Aircraft get a lot of the blame for global warming - a disproportionate amount given their share of carbon-dioxide emissions - but they are also useful tools for gathering data to understand the science behind climate change.
A Gulfstream V owned by the US National Science Foundation and operated by the Boulder, Colorado-based National Center for Atmospheric Research (NACR) this week wraps up a three-year series of research flights from the Arctic to the Antarctic that will help generate the first detailed map of the global distribution of greenhouse gases.
The GV, known as the High-performance Instrumented Airborne Platform for Environmental Research (HIAPER), is equipped to sample the atmosphere and under the HIPPO (HIAPER Pole-to-Pole Observations) project has collected data at different latitudes during various seasons from altitudes of 500ft to 45,000ft.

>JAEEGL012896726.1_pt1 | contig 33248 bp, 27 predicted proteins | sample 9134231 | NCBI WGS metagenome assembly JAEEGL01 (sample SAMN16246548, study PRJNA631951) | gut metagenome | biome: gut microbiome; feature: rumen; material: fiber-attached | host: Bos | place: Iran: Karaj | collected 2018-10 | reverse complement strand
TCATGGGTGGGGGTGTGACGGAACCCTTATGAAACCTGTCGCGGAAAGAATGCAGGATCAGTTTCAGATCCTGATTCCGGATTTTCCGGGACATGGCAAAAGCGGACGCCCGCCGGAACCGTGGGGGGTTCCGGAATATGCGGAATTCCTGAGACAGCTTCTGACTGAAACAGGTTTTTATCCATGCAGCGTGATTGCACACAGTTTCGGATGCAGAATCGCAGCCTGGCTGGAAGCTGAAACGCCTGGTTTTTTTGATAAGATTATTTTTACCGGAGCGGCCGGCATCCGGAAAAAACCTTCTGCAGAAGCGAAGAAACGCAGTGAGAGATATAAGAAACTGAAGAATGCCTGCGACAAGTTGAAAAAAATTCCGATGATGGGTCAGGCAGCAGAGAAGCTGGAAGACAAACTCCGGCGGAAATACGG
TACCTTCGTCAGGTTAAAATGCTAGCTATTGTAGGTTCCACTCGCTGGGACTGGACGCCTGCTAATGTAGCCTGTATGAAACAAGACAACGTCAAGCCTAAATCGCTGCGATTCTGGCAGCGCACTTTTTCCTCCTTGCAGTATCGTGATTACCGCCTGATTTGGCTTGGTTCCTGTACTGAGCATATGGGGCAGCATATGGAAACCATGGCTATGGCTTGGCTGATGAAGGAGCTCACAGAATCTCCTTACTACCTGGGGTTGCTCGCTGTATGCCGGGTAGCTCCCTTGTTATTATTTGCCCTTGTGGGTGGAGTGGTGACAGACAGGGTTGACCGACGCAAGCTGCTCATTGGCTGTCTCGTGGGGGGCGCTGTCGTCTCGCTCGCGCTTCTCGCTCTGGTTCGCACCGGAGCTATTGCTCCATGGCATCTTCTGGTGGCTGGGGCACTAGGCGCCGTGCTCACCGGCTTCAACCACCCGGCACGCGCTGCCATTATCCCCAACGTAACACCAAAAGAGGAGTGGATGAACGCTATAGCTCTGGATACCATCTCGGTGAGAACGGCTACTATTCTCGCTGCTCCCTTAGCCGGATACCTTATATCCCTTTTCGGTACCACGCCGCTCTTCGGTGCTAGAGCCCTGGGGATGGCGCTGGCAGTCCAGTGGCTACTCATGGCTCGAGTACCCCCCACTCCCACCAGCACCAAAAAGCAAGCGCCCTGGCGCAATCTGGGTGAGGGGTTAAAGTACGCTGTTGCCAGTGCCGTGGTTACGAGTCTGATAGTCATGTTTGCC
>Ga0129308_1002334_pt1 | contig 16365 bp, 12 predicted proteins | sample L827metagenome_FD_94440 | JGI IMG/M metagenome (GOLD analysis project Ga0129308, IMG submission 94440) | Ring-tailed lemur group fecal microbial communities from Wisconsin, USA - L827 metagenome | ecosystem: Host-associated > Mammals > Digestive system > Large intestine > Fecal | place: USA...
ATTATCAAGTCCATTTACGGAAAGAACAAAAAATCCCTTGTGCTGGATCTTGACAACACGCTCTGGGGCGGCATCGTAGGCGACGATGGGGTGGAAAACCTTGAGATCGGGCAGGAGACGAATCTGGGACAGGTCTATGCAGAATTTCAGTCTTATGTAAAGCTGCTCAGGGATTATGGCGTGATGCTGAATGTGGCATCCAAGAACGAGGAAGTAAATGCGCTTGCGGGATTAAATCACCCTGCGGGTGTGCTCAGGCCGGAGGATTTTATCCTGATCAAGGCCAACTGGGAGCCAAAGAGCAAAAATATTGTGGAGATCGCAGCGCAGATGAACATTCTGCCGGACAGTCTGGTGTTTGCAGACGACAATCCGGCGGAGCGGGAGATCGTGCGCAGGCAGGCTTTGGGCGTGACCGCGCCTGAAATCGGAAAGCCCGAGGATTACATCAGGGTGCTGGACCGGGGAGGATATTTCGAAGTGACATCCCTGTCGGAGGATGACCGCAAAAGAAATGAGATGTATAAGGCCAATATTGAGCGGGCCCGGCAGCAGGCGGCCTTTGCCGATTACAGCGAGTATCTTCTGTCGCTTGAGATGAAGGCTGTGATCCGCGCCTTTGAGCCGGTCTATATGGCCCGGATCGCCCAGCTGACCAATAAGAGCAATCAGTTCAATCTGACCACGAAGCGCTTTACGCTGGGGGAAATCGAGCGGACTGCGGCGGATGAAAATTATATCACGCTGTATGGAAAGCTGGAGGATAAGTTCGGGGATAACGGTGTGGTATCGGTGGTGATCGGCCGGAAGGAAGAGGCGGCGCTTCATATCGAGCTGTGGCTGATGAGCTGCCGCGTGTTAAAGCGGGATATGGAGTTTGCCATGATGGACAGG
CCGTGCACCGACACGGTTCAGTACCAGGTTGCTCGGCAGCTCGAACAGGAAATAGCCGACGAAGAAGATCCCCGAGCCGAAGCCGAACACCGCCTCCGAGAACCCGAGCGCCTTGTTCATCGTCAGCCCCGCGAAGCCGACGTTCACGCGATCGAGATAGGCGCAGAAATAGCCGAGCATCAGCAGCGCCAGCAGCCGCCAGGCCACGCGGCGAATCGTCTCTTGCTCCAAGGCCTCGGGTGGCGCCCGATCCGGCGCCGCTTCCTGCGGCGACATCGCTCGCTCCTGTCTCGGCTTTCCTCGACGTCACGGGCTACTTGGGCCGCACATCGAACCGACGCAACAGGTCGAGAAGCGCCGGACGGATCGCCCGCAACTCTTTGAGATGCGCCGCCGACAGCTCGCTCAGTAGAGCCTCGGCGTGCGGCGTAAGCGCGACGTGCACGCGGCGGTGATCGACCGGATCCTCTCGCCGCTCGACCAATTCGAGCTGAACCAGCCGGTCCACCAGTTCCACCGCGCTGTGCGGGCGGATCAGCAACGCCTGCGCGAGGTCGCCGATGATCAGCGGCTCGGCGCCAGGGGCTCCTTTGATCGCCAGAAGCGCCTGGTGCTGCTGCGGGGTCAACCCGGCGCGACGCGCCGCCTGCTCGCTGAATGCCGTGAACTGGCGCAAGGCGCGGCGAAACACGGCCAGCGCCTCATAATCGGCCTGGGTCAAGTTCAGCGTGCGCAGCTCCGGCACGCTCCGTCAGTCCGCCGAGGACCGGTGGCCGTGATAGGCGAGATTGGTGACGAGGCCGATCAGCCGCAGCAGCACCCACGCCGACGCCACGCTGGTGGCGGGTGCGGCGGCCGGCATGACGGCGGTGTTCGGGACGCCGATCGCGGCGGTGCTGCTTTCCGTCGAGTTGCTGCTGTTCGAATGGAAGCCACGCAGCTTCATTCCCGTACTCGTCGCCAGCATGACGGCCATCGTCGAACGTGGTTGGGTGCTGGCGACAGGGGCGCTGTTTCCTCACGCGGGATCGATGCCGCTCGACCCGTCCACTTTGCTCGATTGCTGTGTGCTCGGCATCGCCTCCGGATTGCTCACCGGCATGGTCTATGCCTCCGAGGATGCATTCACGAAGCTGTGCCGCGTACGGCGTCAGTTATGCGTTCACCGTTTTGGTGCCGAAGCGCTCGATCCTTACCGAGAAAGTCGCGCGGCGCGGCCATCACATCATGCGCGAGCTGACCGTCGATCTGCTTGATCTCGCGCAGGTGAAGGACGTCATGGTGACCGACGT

Five HIPPO missions have been conducted since January 2009, with the last one ending tomorrow, September 9. NCAR says the data will help scientists target both the sources of greenhouse gases and the natural processes that draw the gases back out of the atmosphere.
“Tracking carbon dioxide and other gases with only surface measurements has been like snorkeling with a really foggy mask,” scientist Britton Stephens says very quotably in a release from NCAR. HIPPO has produced views of whole slices of the atmosphere and provided a few surprises about the abundance of certain atmospheric components and the locations where they are most common, says the center.